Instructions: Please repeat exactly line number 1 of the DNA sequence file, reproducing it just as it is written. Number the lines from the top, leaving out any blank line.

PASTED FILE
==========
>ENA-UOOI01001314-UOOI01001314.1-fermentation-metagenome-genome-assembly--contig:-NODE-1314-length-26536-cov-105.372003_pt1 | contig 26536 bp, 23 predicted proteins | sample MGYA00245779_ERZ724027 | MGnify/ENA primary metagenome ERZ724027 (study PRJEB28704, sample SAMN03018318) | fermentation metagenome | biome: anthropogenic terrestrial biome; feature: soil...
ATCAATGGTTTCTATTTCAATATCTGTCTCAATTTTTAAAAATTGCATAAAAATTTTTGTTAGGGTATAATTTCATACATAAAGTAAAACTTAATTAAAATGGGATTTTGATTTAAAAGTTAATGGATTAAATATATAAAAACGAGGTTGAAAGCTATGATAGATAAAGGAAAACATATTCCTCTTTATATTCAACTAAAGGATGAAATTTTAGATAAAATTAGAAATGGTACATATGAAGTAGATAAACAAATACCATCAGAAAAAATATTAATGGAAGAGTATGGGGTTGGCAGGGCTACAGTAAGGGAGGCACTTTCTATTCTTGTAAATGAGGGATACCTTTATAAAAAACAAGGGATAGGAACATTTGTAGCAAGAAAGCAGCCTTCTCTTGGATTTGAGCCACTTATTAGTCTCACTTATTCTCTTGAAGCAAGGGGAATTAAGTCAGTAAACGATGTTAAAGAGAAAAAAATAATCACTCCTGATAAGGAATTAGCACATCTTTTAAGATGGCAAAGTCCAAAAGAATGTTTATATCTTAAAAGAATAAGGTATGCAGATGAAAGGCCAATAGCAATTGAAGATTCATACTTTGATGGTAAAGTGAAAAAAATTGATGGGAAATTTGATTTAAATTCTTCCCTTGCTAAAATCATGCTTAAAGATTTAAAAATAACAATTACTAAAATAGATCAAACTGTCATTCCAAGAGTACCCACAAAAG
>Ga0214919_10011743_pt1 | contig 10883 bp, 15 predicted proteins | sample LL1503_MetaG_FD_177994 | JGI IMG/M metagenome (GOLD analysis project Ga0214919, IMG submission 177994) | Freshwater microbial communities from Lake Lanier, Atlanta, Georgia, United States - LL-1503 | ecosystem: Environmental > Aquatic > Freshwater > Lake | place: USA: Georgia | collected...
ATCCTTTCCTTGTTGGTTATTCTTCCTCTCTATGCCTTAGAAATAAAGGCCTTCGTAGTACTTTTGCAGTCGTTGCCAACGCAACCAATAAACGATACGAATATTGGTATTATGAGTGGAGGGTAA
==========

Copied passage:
>ENA-UOOI01001314-UOOI01001314.1-fermentation-metagenome-genome-assembly--contig:-NODE-1314-length-26536-cov-105.372003_pt1 | contig 26536 bp, 23 predicted proteins | sample MGYA00245779_ERZ724027 | MGnify/ENA primary metagenome ERZ724027 (study PRJEB28704, sample SAMN03018318) | fermentation metagenome | biome: anthropogenic terrestrial biome; feature: soil...